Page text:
Righteousness from God dependent on Faith

“And that I might be found in him, not having my own righteousness from the Law, but rather through faith in Christ — a righteousness from God that is dependent on faith.”

(Philippians 3:9)

“Therefore, having been justified as a result of faith, we have peace toward God through our Lord, Jesus Christ.”

(Romans 5:1)

This is one of the most theologically significant verses in Scripture when it comes to the nature of the righteousness we have in Christ. Paul is making it very clear that the Christian does have a righteousness … a righteousness that comes not from the works of the individual (for our works are surely dung) but instead that comes from Jesus himself — the works of Jesus imputed to the believer. We might even say, on the basis of this text, that this righteousness is a sign that genuine faith has been given to the believer (a sign of rebirth).

I think that it is worth clarifying a distinction here between Paul’s language in this verse and the language he uses in Romans 5:1…namely the distinction between righteousness dikaiosu/nh (dikaiosune) and justification dikaio/w (dikaio’o). We should note that both are related words, the first being a noun and the second being a verb. They also both deal with a legal standing that one might have before a judge or a court of law. The verb, dikaio/w (dikaio’o) — “to justify” — refers to a pronouncement made by a judge that a person is righteous. The noun, dikaiosu/nh (dikaiosune) — “righteousness” — refers to that actual righteousness that a person has which is the basis for the pronouncement by the judge.

Why is this important? It is argued by some (incorrectly so) that the reason those justified are righteous is because of the pronouncement that they are righteous. Yet, that presumes righteousness to be an adjective and not a noun, and thus a description and not a thing. Yet, when the term dikaiosu/nh (dikaiosune) — “righteousness” — is used in Paul (and also in the LXX), it is a term that refers to the actual righteousness of the one coming under judgment.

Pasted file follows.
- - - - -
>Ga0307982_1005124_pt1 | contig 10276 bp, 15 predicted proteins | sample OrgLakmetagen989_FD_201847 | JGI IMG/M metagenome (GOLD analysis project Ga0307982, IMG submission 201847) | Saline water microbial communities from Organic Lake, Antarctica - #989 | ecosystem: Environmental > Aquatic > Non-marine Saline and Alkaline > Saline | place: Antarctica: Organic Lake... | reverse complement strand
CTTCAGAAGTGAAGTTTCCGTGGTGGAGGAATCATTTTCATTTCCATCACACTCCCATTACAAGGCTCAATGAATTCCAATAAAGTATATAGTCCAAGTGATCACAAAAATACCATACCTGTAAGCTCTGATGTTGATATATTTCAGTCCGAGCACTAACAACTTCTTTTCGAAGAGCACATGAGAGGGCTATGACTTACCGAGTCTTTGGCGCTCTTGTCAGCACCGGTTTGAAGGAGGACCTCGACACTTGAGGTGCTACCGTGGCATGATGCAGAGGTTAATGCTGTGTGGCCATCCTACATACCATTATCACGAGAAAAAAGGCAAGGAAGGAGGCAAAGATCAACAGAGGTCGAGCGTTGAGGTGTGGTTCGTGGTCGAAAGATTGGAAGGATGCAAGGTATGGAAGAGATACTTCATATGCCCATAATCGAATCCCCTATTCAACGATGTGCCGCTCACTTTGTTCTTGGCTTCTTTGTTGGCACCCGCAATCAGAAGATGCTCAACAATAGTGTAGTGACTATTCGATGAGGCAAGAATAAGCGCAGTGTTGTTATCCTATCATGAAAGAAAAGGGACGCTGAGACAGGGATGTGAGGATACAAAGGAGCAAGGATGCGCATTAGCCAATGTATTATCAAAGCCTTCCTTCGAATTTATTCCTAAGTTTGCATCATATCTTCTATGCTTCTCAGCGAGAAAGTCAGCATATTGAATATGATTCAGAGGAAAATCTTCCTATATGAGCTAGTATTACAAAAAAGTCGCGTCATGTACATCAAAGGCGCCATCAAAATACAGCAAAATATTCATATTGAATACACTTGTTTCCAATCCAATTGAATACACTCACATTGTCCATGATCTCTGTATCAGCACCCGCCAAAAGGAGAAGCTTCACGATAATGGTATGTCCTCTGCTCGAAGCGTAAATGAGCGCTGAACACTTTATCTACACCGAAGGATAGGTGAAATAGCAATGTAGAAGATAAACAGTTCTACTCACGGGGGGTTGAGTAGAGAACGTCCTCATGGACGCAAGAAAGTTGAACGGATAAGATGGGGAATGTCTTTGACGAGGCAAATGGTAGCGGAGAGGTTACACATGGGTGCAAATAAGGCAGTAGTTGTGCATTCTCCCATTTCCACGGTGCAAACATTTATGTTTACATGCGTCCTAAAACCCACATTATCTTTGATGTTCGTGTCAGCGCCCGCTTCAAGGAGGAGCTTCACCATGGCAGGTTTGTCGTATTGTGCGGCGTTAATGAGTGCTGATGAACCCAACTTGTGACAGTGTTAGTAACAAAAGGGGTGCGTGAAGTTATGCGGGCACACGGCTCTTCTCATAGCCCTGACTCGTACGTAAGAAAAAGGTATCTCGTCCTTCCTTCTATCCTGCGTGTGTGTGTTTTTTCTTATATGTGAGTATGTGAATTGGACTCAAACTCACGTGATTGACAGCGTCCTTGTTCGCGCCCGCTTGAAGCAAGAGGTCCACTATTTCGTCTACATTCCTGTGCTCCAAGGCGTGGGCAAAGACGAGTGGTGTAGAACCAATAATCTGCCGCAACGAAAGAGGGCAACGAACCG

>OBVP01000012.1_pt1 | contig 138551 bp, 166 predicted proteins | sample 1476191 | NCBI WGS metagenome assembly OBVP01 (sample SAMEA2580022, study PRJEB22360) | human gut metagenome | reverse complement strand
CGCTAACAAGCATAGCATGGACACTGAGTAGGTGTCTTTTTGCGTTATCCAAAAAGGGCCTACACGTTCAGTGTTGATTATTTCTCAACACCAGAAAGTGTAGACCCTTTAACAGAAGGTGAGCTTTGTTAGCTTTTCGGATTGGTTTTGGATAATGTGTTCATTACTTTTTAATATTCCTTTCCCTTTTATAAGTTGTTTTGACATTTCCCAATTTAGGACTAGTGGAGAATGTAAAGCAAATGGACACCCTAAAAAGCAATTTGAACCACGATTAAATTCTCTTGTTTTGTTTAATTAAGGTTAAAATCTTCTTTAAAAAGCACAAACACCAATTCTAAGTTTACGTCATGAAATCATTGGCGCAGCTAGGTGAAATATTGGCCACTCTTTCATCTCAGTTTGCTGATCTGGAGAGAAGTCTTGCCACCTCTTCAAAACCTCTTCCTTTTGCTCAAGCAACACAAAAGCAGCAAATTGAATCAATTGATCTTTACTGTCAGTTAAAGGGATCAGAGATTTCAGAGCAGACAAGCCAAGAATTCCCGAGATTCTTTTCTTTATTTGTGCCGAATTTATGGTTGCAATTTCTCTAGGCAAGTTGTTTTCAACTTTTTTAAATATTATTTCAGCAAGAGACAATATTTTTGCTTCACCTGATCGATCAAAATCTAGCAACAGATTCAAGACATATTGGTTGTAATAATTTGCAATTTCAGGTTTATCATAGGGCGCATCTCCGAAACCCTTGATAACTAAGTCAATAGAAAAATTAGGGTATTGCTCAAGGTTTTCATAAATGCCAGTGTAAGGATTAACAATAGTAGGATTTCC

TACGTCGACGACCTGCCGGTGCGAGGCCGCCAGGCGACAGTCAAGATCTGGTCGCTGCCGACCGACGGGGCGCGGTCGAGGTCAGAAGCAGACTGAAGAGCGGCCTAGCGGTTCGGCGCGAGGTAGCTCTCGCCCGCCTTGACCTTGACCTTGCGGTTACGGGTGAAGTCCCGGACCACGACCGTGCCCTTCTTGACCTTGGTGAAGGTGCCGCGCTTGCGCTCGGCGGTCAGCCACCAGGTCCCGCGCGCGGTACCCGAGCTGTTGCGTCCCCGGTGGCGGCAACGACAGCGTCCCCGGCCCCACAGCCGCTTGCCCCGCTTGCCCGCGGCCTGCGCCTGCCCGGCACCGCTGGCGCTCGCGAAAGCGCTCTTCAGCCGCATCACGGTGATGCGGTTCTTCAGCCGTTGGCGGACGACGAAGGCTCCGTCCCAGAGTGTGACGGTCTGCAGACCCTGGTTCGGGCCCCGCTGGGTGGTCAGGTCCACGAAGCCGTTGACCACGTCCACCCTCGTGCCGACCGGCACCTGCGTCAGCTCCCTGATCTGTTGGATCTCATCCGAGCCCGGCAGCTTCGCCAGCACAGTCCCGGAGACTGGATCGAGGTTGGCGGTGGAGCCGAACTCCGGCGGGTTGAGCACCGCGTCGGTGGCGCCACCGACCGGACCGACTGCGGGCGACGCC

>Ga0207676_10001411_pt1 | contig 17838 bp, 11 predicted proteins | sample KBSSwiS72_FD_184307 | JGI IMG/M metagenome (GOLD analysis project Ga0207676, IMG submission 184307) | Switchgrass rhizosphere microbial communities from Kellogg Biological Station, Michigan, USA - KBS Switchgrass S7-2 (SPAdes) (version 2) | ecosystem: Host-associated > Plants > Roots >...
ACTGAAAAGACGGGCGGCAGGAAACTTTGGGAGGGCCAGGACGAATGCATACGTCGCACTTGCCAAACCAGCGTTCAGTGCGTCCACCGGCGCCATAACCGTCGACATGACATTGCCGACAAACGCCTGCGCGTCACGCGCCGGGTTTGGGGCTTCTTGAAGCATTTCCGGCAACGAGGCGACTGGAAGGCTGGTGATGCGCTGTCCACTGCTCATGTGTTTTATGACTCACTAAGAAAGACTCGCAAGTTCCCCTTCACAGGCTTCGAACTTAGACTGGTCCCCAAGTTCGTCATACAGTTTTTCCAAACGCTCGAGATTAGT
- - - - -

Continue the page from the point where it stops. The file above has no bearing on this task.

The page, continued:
Are we splitting hairs here? At first, it might seem like it, but let me explain a little further. If righteousness is something that is based on the declaration of God as judge, then it has been argued by some that the personal nature of salvation becomes something that God does for a group or a body of people — God declares the church to be righteous…further, your standing before God then relies on the standing of the church and not your own standing before God.

While Jesus did establish the church, our righteousness does not come from the church or our relationship to it. What Paul is teaching here is that God pronounces us to be justified because we are righteous. And why are we righteous? Certainly not because of our own works … they are dung … we are righteous through faith in Jesus Christ. God gives rebirth, generates saving faith within us which imputes to us Christ’s righteousness, and then he declares what is so — that we are righteous…not by works of the law, but by the work of Christ. And faith, which Paul writes is the basis on which righteousness stands or falls, comes from and finds its power in Christ.

And folks, that is good news because our works are dung and the church has often misled, falling far short of what Christ instituted it to be. That does not mean that we abandon the church as some in the emergent movement have sought to do, but simply that we recognize that our standing before God is not built on the church. Yet, as people who have been made righteous, we are to work as the church to be salt and light, to disciple the nations, and to tear down the high places that this world has set up to rail against God. We have work to do as the church, work not done in our own strength, but in the strength that comes from the Lord Jesus Christ through the Holy Spirit…and work that is done righteously not because of our own righteousness, but because of the righteousness of Christ imputed to us.

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